The Evergreen Hamlets at Fleetwood assisted living community is located in Surrey, just outside of Vancouver BC. This 66 bed residential care community provides specialized care for people whose primary reason for assisted living care is related to factors other than their age. This includes cares for those with acquired brain injury, providing 24-hour nursing care as required by our residents. The Residential Care Hamlets will provide the best in professional support and medical intervention, while maintaining an optimum lifestyle for residents who require 24-hour nursing care. Each resident will have a individualized care plan that recognizes his or her unique interests, history and family situation.
Amenities and recreation at the Evergreen Hamlets at Fleetwood include private or semi private rooms, aqua therapy with a pool on site, hairdressing services, church services in our chapel, 24 hr in-house electronic security, intimate dinning rooms, regular outings, clubs, daily exercise and more. The Hamlets works with various funding partners, including the Interior Health Authority, Community Living BC, Ministry of Housing and Social Development, WorkSafeBC, ICBC and Private Insurers to meet the varied needs of persons.
We’ve been participating in research with aqua therapy to help cure Huntington’s Disease.
The progressive motor dysfunction and cognitive impairment associated with mid- to late-stage Huntington Disease (HD) renders few exercise programs amenable for use in this population. Exercise may slow the symptomatic progression of HD, therefore appropriate programs should be available to those with advanced disease.
The pool, with a low risk of falling, boasts an appropriate environment to support choreic limbs. The purpose of this qualitative questionnaire-based study was to assess the feasibility and safety of aquatherapy in mid- to late-stage HD, and program perception by participants/caregivers.
Six participants with manifest HD completed a six-week aquatherapy program comprised of twice weekly sessions. Participant-tailored aquatherapy sessions involved a warm-up, exercise-set, and a cool-down. Study notes regarding injury and compliance were recorded to track measures of safety and feasibility.
Participants were offered twice-weekly pool sessions for a 6 week period, amounting to a total of 12 possible pool sessions. Pool sessions were conducted by a trained aquatherapist (also a certified lifeguard) and assisted by a care-aid for entry and exit. All participants wore some type of floatation aid (i.e. a lifejacket or aqua jog belt) for safety, and pool noodles were used for additional support for some participants. Sessions were conducted one-on-one with each participant and the aquatherapist. Each program involved a series of exercises (based on previously discussed recommendations) sandwiched between a brief warm-up and a cool-down. Some examples of the types of exercises involved include: sit-to-stands, walking drills, squats, kicking, band exercises, ball tosses, and stretching.
Participants (and caregivers where available) gave an interview following the program. Conversations were audio recorded and fully transcribed. Interviews were analyzed to extract themes.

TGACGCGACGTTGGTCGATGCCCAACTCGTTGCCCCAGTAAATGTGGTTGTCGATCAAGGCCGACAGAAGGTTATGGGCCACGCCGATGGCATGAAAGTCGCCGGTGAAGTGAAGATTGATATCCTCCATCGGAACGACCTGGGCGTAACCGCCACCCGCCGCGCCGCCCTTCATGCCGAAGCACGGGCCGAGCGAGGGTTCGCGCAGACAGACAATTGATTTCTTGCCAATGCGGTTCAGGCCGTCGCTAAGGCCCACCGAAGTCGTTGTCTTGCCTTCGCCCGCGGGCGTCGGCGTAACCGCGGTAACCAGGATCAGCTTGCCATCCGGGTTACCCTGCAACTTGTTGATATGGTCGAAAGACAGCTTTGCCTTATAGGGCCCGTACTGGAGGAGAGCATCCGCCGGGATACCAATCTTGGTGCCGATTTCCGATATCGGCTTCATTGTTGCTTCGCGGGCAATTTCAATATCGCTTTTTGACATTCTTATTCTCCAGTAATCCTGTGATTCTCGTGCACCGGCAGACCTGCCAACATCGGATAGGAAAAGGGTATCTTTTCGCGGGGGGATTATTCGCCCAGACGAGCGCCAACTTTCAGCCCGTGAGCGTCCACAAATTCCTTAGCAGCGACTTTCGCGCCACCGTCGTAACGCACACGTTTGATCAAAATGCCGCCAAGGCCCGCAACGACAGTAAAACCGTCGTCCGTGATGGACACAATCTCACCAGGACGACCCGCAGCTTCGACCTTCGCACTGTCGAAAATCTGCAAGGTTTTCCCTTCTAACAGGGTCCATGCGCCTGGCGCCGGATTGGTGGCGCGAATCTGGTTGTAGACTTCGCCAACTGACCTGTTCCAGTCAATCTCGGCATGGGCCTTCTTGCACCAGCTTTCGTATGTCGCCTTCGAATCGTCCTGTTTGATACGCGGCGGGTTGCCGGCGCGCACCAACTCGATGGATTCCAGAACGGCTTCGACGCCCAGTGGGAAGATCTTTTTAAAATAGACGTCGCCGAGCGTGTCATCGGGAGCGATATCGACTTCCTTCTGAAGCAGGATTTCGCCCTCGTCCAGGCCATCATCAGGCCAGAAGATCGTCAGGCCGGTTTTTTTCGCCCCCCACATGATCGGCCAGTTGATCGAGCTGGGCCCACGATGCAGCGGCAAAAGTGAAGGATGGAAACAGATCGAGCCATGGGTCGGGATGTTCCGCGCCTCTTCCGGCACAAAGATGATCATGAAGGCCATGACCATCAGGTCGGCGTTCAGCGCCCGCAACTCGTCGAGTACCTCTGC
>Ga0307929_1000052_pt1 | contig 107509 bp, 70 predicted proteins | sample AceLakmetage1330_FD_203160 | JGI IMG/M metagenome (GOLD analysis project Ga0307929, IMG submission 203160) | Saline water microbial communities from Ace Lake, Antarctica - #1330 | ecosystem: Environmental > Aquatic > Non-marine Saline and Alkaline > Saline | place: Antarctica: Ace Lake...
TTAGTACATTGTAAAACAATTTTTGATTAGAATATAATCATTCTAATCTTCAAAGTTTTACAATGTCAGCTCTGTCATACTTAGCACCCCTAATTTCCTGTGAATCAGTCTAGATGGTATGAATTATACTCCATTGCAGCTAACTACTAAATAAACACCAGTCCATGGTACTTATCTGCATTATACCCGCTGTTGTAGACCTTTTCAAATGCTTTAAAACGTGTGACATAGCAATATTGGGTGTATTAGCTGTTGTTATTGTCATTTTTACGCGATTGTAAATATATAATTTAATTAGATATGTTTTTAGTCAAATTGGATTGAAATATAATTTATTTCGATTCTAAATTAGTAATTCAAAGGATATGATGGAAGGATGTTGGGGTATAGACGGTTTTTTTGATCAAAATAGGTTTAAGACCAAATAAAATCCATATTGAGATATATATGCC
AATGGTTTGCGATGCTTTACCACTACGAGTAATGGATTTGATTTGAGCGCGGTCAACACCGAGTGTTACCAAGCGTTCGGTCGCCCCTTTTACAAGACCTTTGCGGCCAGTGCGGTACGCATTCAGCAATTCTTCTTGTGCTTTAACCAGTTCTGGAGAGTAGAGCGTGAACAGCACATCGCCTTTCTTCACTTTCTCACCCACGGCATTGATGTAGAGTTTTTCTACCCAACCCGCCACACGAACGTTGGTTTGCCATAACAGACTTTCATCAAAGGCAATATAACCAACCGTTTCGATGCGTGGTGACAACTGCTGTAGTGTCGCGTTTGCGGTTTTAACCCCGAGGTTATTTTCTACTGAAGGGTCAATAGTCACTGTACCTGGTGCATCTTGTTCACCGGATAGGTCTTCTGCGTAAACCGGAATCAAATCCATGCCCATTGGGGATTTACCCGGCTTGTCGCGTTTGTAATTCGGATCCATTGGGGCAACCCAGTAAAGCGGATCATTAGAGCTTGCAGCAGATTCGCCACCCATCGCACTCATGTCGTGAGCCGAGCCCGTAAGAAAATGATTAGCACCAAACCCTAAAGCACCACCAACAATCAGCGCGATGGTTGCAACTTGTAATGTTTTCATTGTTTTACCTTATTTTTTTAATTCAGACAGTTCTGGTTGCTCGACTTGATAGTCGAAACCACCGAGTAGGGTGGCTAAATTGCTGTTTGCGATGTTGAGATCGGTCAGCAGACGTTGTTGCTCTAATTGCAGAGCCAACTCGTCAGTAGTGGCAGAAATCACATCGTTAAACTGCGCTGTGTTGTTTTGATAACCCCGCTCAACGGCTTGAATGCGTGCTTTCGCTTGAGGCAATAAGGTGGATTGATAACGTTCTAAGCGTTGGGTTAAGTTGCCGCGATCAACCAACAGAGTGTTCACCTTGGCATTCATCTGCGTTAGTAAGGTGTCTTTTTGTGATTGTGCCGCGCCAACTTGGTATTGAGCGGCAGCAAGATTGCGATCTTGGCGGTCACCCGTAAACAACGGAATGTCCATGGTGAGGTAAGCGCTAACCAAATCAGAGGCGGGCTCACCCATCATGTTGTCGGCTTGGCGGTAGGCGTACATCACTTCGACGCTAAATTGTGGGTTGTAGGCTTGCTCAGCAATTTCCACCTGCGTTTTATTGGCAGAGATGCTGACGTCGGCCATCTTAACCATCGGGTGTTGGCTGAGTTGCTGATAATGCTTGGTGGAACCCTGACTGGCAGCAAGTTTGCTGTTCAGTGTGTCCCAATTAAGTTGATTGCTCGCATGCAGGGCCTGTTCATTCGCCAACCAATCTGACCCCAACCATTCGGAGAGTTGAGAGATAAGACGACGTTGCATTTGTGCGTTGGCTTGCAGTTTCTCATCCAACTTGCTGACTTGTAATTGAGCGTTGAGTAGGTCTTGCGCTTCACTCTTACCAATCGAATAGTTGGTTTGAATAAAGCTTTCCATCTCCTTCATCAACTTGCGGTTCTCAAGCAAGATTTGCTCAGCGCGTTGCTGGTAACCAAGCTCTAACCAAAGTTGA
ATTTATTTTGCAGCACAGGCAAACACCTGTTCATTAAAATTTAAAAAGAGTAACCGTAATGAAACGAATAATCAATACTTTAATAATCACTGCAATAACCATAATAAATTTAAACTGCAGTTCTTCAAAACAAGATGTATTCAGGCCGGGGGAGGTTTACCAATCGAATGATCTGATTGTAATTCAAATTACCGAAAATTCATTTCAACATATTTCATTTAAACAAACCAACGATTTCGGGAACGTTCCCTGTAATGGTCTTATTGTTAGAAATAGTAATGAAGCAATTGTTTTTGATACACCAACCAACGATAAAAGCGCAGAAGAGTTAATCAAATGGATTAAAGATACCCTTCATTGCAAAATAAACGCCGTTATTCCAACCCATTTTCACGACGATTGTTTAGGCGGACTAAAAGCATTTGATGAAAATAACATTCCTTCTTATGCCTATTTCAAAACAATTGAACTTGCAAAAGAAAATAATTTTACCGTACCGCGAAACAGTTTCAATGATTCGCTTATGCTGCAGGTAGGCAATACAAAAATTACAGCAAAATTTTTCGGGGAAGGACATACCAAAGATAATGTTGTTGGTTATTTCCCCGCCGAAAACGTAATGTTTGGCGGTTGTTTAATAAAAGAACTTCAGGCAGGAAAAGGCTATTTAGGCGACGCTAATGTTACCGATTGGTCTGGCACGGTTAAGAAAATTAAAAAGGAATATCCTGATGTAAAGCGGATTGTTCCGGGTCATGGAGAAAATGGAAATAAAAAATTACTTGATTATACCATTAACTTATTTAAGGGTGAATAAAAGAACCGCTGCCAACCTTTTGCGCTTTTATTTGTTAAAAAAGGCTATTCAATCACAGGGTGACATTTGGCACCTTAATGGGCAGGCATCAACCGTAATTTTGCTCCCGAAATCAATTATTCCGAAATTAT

Another important finding in this study was the positive impact the aquatherapy program had on participants’ general physical conditioning as observed by companions of participants. This is quite encouraging, given the short assessment period of the study (maximum 12 sessions over six weeks).
Participant 1’s companion said:
“I did notice that she (P1) is sitting up a lot more upright in her wheelchair and that can be because her core muscles were getting weaker and I think they (are) strengthened into the pool. …She is keeping her head up, you may have noticed today, even.”
Participant 3’s companion said:
“Yes, there is that feeling (that) she (P3) can walk. (The therapist) was saying she is walking again. I haven’t seen her do that … on her own in the pool. It just has to feel good all over to be able to stand up, so I think that would be the best part of it …”
This finding may suggest that aquatherapy might have a beneficial impact on motor symptoms of HD, but firm conclusions cannot be drawn from this small pilot study.
Results of this study, confirm that all participants adhered to the study (as assessed by an adherence rate of greater than or equal to 50%). Only one of six participants ever refused to attend aquatherapy sessions when they were offered, often based on psychological feelings of apathy, anxiety, and/or irritability. Otherwise reasons for missed sessions by all five other participants include illness, being away from the facility on outings, and mechanical failure of the pool lift. It was noted that compliance was positively affected by the presence of a familiar caregiver at the aquatherapy sessions. This may mitigate some of the psychological stress participants may experience when confronted with new experiences or environments.
Generally, participants reported the aquatherapy to be enjoyable, feasible, and safe, as well described improved mood, sleep, and quality of life. Anecdotal evidence suggests that many participants experienced improved physical conditioning.
As such, what was found was twice-weekly aquatherapy is feasible in mid- to late-stage HD, and was perceived to be safe and enjoyable.